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In light of no quotas, India must initiate new export strategy.

In light of no quotas, India must initiate new export strategy

The announcement by the International Coffee Organization (ICO) of the suspension of all export quotas and the introduction of a free world market is hardly surprising. It has become clear over the last few weeks that the pact in its present form had very few advocates.

The Commerce Ministry of the Government of India is evolving a strategy to market Indian coffee in the world market following the decision of the ICO to suspend quotas for two years. A spokesman of the Indian Coffee Board said that talks on chalking out a plan to bail out Indian coffee from the deep crisis are on. What Indian coffee needs is a little push in the global market using diplomatic channels. Indian coffee with its refreshing aroma could be marketed any where in the world, he added. However, the Commerce Ministry must finalize an imaginative pricing formula to give an edge to the aggressive marketing to be launched soon.

The immediate impact of the suspension of quotas will of course be negative. There are already reports of a collapse in world prices to the lows of 1987. Witness the decline in prices by Rs 250 to Rs 500 per 50 kg at the Bangalore auctions recently. As a result, India's export earnings are bound to show a fall even if the quantity exported remains the same. An element of uncertainty remains about the prospects of exports to the former quota countries. and the erstwhile non-quota market will also become more competitive.

In the long term, however, these developments must be seen as an opportunity. The quality of Indian coffee as well as the fact that the country currently has a very small share of the world market should make significant increases in exports possible. But this would require a new export strategy. The effectiveness of such a strategy will determine whether India is a long term beneficiary or not.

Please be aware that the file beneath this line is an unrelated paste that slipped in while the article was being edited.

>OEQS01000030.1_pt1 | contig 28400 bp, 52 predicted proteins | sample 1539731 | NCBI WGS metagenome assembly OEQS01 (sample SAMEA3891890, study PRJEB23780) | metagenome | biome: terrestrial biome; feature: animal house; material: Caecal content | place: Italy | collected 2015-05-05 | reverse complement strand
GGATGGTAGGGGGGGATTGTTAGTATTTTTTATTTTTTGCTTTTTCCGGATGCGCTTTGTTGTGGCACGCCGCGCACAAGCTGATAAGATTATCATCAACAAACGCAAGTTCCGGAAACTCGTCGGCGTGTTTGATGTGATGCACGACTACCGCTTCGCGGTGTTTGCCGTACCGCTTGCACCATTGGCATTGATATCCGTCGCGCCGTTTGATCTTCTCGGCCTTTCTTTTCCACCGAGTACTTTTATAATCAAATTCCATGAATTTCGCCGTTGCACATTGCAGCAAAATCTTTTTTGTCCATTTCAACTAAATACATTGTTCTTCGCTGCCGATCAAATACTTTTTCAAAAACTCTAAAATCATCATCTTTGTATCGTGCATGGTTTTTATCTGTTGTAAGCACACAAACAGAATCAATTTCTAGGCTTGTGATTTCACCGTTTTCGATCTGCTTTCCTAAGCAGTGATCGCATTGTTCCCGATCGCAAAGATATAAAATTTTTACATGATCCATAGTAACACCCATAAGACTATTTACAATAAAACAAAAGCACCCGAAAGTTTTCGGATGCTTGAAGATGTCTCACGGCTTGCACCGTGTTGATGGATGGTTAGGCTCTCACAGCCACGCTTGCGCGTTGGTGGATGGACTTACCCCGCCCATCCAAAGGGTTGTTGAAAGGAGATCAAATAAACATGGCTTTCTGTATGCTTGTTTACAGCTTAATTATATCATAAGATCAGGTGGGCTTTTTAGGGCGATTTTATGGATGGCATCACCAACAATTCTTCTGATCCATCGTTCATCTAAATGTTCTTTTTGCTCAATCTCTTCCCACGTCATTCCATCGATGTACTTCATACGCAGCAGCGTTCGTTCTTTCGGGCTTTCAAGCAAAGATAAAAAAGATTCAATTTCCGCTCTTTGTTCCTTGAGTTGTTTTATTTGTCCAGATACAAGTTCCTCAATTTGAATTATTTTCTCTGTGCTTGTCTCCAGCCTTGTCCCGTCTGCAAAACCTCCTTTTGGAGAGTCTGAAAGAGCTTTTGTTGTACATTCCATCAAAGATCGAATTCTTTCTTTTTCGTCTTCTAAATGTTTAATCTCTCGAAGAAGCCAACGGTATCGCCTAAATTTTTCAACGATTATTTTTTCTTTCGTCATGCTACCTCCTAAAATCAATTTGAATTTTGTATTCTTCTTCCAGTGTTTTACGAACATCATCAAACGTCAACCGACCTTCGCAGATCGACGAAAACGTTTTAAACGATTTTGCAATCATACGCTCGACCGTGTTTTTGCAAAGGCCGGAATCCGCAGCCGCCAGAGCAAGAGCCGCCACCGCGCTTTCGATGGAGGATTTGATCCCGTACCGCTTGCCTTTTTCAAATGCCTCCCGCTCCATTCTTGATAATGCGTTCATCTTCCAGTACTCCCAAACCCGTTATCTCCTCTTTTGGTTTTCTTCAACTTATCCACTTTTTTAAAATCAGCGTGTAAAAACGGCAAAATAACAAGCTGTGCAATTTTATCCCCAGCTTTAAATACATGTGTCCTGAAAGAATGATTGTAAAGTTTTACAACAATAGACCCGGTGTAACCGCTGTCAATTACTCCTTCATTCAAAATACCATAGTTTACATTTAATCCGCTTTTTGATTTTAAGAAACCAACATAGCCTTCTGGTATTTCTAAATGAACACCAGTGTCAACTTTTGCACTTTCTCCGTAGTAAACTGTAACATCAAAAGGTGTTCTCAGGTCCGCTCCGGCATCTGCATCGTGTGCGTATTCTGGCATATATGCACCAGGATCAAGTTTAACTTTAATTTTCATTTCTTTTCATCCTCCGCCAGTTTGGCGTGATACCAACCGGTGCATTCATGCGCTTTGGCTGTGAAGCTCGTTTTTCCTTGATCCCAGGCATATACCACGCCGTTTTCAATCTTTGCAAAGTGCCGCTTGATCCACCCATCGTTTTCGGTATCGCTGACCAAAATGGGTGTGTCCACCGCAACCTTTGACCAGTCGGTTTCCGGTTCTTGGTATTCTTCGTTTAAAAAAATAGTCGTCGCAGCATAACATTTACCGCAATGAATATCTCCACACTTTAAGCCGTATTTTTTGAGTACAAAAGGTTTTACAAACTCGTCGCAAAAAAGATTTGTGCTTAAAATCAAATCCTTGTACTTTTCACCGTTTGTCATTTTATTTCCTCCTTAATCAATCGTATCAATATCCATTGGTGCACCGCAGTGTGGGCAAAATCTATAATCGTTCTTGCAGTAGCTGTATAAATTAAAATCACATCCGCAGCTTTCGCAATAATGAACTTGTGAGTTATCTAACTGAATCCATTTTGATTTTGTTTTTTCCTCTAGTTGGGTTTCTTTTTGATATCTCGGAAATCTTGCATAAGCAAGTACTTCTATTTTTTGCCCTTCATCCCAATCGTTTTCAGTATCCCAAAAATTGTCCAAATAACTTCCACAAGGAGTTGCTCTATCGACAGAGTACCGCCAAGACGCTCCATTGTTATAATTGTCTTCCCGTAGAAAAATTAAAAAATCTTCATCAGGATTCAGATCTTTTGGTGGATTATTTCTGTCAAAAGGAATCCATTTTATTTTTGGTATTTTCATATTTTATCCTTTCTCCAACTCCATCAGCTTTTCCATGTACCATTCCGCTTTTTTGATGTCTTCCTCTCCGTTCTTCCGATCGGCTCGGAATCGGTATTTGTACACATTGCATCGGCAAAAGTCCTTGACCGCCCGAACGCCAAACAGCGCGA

The Indian Coffee Board official said that the Government of India is finalizing a plan to protect the East Bloc market, has been a major buyer of Indian coffee among non-quota countries. The East Bloc countries lift 50,000 tons a year. Though India is expected to have a bumper production of over 200,000 tons this year, domestic consumption has been stagnant at 60,000 tons a year. The instant coffee segment may account for another 10,000 tons. In the free market regime India would have to compete with other coffee producers to offload over 60,000 tons.

The United States had led the consumers' resistance to a quota system which allowed the non-members to buy coffee at a lower price than the member of ICO. The resultant effort to introduce quotas for exports to non-member countries was not appreciated by the smaller producers. Many of these producers, including India had been offloading their large surpluses on the non-members. They feared that a quota for non-member countries would reduce their exports.

M.D. Balakrishna, president, United Planters Association of South India (UPASI) welcoming the suspension of global coffee quota says that India has been opposing moves of the U.S. and European Economic Community for a universal coffee quota. The Government of India in the Ministry of Commerce is expected to use diplomatic channels to ensure that Brazil does not knock off the Indo-Soviet coffee contract by indulging in dumping. Brazil has already made dents in the East Bloc coffee market by its aggressive marketing of instant, giving a tough condition to India.
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Title Annotation:coffee trade
Author:Dudeja, Vijay
Publication:Tea & Coffee Trade Journal
Date:Sep 1, 1989
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